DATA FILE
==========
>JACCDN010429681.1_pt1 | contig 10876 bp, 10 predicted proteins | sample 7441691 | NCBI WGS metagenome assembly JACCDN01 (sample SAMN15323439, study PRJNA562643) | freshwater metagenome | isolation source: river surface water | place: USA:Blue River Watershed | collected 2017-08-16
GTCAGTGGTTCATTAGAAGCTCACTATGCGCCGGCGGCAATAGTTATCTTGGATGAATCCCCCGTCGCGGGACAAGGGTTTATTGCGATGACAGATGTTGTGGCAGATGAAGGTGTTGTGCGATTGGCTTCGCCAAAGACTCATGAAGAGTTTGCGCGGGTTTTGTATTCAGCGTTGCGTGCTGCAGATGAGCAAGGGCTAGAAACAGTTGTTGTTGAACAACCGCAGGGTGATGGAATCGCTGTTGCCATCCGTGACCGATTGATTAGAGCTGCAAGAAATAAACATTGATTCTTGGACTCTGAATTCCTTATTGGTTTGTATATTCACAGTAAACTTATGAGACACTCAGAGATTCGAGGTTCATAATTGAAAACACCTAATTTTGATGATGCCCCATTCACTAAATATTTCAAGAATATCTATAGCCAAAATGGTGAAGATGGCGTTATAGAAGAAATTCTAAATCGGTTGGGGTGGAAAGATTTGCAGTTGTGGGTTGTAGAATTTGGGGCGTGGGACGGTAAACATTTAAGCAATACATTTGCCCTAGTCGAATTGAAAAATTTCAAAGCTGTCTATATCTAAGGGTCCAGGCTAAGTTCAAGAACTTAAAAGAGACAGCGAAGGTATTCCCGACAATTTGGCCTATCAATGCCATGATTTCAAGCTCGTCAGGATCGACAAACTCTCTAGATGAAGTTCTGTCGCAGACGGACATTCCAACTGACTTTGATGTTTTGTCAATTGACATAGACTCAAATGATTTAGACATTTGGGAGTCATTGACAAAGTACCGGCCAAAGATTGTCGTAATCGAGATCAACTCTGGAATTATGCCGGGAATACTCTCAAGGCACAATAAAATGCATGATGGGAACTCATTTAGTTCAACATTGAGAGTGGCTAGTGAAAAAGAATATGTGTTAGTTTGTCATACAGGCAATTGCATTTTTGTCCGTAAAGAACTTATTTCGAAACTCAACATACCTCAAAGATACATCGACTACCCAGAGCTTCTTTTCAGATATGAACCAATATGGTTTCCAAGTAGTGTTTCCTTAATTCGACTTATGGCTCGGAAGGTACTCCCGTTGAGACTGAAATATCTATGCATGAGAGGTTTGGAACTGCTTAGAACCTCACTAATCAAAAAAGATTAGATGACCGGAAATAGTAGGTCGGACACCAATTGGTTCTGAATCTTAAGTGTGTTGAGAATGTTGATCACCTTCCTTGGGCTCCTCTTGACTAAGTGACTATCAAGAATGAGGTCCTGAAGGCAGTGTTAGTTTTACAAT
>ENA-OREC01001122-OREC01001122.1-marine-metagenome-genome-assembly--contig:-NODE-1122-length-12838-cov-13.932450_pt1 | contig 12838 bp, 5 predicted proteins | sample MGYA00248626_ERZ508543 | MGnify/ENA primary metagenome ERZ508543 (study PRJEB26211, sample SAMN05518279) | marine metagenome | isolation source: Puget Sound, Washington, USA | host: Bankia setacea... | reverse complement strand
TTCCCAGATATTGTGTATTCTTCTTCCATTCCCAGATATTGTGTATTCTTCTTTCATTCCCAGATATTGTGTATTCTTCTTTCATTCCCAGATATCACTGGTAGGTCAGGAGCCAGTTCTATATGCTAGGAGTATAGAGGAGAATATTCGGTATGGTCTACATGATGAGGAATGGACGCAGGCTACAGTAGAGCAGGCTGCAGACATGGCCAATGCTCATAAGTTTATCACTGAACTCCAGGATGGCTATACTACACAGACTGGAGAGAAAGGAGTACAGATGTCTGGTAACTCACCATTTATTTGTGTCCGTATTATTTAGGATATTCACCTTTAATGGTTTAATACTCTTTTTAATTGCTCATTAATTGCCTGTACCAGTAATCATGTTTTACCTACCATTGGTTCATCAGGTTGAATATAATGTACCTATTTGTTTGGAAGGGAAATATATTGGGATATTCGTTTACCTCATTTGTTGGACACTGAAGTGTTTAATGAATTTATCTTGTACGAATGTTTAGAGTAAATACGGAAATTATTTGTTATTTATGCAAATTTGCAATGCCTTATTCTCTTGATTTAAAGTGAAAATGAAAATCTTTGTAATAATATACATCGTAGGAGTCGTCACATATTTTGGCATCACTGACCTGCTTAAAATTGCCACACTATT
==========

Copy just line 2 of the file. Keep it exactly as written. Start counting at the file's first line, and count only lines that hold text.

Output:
GTCAGTGGTTCATTAGAAGCTCACTATGCGCCGGCGGCAATAGTTATCTTGGATGAATCCCCCGTCGCGGGACAAGGGTTTATTGCGATGACAGATGTTGTGGCAGATGAAGGTGTTGTGCGATTGGCTTCGCCAAAGACTCATGAAGAGTTTGCGCGGGTTTTGTATTCAGCGTTGCGTGCTGCAGATGAGCAAGGGCTAGAAACAGTTGTTGTTGAACAACCGCAGGGTGATGGAATCGCTGTTGCCATCCGTGACCGATTGATTAGAGCTGCAAGAAATAAACATTGATTCTTGGACTCTGAATTCCTTATTGGTTTGTATATTCACAGTAAACTTATGAGACACTCAGAGATTCGAGGTTCATAATTGAAAACACCTAATTTTGATGATGCCCCATTCACTAAATATTTCAAGAATATCTATAGCCAAAATGGTGAAGATGGCGTTATAGAAGAAATTCTAAATCGGTTGGGGTGGAAAGATTTGCAGTTGTGGGTTGTAGAATTTGGGGCGTGGGACGGTAAACATTTAAGCAATACATTTGCCCTAGTCGAATTGAAAAATTTCAAAGCTGTCTATATCTAAGGGTCCAGGCTAAGTTCAAGAACTTAAAAGAGACAGCGAAGGTATTCCCGACAATTTGGCCTATCAATGCCATGATTTCAAGCTCGTCAGGATCGACAAACTCTCTAGATGAAGTTCTGTCGCAGACGGACATTCCAACTGACTTTGATGTTTTGTCAATTGACATAGACTCAAATGATTTAGACATTTGGGAGTCATTGACAAAGTACCGGCCAAAGATTGTCGTAATCGAGATCAACTCTGGAATTATGCCGGGAATACTCTCAAGGCACAATAAAATGCATGATGGGAACTCATTTAGTTCAACATTGAGAGTGGCTAGTGAAAAAGAATATGTGTTAGTTTGTCATACAGGCAATTGCATTTTTGTCCGTAAAGAACTTATTTCGAAACTCAACATACCTCAAAGATACATCGACTACCCAGAGCTTCTTTTCAGATATGAACCAATATGGTTTCCAAGTAGTGTTTCCTTAATTCGACTTATGGCTCGGAAGGTACTCCCGTTGAGACTGAAATATCTATGCATGAGAGGTTTGGAACTGCTTAGAACCTCACTAATCAAAAAAGATTAGATGACCGGAAATAGTAGGTCGGACACCAATTGGTTCTGAATCTTAAGTGTGTTGAGAATGTTGATCACCTTCCTTGGGCTCCTCTTGACTAAGTGACTATCAAGAATGAGGTCCTGAAGGCAGTGTTAGTTTTACAAT